Can a Pair of Contact Lenses Reduce Digital Eyestrain?
In today's battle against digital eyestrain, advancements are being made on both the software and hardware sides
Like most people in my age group, I’m a big fan of technology. Without it, I wouldn’t be able to check my email every ten seconds, google an answer to most of my questions and speak my mind in 140 characters or less (although tweets are definitely getting longer).
Without technology, I’d also have to pick up the phone to make a dinner reservation. I’d have to walk to the street corner to catch a cab. And I wouldn’t be able to post pictures of my life that make me look cooler than I actually am (guilty as charged).
It might be safe to assume that some appreciate technology more than others, but everyone benefits from these advancements in some way, shape or form. This is especially true when it comes to our eye health.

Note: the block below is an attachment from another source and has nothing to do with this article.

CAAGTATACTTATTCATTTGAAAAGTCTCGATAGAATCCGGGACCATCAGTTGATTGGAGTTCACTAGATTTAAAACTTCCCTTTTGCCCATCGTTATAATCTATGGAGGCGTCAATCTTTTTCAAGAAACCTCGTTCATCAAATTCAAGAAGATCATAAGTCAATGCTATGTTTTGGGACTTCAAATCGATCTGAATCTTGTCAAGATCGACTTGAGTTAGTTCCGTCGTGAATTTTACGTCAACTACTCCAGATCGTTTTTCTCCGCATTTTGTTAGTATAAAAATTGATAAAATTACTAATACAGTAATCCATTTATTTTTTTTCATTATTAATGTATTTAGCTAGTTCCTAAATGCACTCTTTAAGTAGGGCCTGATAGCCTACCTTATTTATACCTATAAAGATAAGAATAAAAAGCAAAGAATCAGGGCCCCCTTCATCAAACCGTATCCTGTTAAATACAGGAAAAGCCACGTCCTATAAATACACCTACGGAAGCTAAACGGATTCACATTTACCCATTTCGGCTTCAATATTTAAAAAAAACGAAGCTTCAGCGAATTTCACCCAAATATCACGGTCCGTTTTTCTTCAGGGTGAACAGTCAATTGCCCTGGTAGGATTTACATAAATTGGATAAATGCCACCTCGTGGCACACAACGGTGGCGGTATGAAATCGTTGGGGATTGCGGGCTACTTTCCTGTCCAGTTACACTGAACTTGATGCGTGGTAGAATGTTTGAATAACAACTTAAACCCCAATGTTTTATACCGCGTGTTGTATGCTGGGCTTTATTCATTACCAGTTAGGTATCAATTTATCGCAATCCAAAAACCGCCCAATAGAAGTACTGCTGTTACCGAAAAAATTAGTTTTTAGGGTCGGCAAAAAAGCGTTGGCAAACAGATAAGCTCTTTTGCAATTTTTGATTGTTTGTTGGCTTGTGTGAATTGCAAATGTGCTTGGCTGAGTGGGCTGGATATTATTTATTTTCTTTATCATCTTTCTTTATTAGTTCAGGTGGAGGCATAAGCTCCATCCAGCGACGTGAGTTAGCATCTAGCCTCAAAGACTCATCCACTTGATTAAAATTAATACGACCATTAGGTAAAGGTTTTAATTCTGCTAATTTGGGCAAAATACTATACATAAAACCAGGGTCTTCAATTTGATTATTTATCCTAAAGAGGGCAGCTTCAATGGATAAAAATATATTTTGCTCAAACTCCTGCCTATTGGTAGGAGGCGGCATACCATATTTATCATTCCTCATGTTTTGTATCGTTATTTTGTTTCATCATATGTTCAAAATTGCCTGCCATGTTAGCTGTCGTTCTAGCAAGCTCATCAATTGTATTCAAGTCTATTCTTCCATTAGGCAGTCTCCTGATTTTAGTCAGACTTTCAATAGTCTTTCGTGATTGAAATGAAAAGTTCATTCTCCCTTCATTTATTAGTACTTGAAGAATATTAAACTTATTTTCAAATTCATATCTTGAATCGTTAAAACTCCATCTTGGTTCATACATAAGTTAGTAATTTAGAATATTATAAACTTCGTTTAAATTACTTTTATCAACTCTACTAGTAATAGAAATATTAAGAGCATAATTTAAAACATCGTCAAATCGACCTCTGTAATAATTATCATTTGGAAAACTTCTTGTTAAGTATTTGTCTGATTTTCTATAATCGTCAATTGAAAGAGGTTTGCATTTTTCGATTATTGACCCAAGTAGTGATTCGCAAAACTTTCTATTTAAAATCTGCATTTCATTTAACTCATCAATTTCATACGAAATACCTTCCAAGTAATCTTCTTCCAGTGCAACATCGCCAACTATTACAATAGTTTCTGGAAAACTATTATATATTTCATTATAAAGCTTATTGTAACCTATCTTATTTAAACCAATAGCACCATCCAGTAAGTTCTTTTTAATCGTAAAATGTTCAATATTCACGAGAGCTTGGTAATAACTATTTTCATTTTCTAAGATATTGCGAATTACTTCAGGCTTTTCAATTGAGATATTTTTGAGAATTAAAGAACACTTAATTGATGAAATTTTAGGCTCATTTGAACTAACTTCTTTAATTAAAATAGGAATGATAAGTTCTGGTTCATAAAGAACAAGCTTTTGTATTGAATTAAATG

One of the newer optical innovations comes in the form of a contact lens. The Biofinity Energys brand by CooperVision not only corrects vision, but reduces digital eyestrain. I should note that this particular product doesn’t provide any protection from harmful blue light, but it’s Digital Zone Optics® lens design offers comfort to those who spend lots of time with digital devices.
“Specifically designed to enhance eye function in today’s digital world,” benefits of Biofinity Energys include:
- Enhanced vision transitions from on-screen to off-screen and back
- Increased eye moisture throughout the day
Most patients in need of visual correction will choose a comfortable pair of contact lenses over glasses for obvious reasons, but it’s a good idea to keep both handy. If Biofinity Energys (and similar contact lens products) eventually offer blue light blocking technology, the contact lens option may be the way to go.
Live in Your OcularPrime:
The way we approach vision is changing for the better. With computer vision syndrome alone, new advancements are constantly being made on both the software side, and the hardware side. If both sides keep chipping away, we may indeed have a counter to the world’s myopia epidemic, but there’s still a long way to go because digital eyestrain is a fairly new problem.